Jordan genuinely cares about students and the ways they learn. "Teaching is the same as learning; it is an ongoing process that is sparked by curiosity. As student generations change, my challenge as a teacher is to create the curiosity that sparks the desire to learn," she said. Jordan is known for being demanding but responsive to students. She gets to know the whole student and empowers them to learn, using live demonstrations and techniques in the classroom. Jordan has previously received the Presidential Award for Undergraduate Advising and is director of the athletic training education program in the department of human nutrition. She has a bachelor's in kinesiology with an emphasis in athletic training from K-State, a master's in sports psychology from the University of Kansas and a doctorate in curriculum and instruction from K-State.

Abington teaches large sections of macroeconomics and is known as a challenging and effective teacher. She is noted for her ability to take a subject with an otherwise negative reputation and inspire her students' passion for learning -- even though the majority of her students aren't economics majors. "I use many examples that are enjoyable and relatable to the students. Everyone is more willing and able to learn when they are interested in the subject matter, and this often means being able to connect it to one's own life," Abington said. She also helps train new graduate student instructors. Abington has a bachelor's in finance and a master's with an emphasis in finance, both from the University of Central Missouri. She is expected to earn her doctorate in economics from K-State in May.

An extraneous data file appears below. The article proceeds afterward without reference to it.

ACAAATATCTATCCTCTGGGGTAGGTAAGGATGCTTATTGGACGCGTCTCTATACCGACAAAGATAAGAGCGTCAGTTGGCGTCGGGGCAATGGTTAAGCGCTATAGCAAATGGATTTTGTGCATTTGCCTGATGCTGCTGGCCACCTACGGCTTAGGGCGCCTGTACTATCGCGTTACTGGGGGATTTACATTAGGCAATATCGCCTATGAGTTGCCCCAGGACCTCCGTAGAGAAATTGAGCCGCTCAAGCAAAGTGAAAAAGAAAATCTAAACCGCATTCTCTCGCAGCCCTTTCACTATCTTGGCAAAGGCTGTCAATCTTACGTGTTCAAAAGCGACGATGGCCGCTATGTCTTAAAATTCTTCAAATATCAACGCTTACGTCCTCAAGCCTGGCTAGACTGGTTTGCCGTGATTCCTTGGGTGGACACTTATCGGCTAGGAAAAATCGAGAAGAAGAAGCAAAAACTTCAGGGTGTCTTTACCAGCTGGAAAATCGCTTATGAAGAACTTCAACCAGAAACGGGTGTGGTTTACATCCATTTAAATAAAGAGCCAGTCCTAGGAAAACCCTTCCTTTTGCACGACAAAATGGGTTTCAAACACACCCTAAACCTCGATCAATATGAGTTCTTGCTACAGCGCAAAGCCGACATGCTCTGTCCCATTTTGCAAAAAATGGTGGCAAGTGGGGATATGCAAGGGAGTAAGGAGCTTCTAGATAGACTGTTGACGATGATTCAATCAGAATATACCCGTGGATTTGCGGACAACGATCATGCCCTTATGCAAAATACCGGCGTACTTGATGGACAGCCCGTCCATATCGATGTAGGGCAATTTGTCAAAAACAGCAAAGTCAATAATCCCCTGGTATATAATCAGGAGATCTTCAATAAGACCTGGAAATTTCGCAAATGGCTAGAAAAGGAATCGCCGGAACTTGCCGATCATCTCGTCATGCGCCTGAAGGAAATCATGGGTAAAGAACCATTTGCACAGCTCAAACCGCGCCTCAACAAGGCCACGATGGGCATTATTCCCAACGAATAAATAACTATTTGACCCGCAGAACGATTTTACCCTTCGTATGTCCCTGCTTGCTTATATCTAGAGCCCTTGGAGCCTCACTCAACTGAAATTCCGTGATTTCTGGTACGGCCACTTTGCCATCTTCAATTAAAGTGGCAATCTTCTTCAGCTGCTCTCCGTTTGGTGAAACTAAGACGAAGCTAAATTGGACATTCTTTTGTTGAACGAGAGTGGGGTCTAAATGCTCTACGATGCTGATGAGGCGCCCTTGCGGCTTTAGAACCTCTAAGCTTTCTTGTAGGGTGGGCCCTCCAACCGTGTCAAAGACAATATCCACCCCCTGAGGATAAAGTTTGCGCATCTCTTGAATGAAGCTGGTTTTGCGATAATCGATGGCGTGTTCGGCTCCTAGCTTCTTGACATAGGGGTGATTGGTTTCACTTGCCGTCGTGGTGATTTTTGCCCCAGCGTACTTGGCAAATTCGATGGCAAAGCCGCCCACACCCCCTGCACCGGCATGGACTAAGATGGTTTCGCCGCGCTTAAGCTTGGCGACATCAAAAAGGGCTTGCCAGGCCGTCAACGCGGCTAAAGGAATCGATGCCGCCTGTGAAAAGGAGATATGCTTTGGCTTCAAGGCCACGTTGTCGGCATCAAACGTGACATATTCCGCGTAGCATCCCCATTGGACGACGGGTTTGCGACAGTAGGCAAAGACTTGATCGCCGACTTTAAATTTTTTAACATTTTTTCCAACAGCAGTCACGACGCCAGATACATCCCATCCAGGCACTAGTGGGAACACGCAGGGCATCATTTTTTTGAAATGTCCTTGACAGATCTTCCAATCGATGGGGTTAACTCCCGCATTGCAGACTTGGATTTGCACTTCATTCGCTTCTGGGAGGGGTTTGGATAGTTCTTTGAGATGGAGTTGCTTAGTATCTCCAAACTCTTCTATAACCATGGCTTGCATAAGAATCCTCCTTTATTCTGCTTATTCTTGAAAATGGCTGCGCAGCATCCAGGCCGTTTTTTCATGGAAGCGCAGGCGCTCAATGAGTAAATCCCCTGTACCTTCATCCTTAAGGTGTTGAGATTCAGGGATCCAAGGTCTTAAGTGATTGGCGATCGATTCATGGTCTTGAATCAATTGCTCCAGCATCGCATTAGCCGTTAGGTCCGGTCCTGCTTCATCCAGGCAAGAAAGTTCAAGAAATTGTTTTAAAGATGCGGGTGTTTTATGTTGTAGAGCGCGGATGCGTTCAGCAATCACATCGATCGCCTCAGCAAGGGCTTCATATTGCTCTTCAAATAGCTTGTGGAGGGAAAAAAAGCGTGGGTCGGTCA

Fritchen joined the K-State faculty in 1993 and was appointed head of the department of architectural engineering and construction science in 1998. Since then, both programs in that department have been ranked among the top 10 in the U.S. and enrollment has grown by more than 30 percent. Fritchen has been active in recruiting high quality faculty, including more women and minorities, and has helped develop a sustainability focus within the department. He's been described as a visionary leader and a gifted manager. "In leading the department over the last 11 years, I found that leadership requires communication, confidence and commitment, and is about capturing the imagination and enthusiasm of others and bringing out the best in them both individually and collectively," Fritchen said. In addition, he continues to teach and advise students and consult. He has been recognized by Mortar Board, the senior honor society, and has received multiple other awards. Fritchen has a bachelor's in construction science from K-State and a master's in civil engineering from the University of Washington.

During the 15 years Phillips has been an undergraduate adviser, she's been described as caring, compassionate and responsive. She gets to know each of her advisees from not only an academic standpoint, but a personal one. "I know how important and rewarding it is to serve as an adviser. While I love interacting with the students who enroll in my courses, this other opportunity to teach and help students is compelling. I can't imagine not being an adviser," she said. Phillips is known for taking the time to discover what each student needs and for closely tracking their progress. Aside from her advising duties, Phillips is associate department head and has published in leading journals in the field of children's and adolescent literature. Phillips has received a Commerce Bank Outstanding Undergraduate Teaching Award and was named a Kappa Delta Pi teacher of the year. She earned a bachelor's in English and theater, and a master's in English, both from the University of Nevada-Reno. She earned her doctorate in English from the University of Connecticut.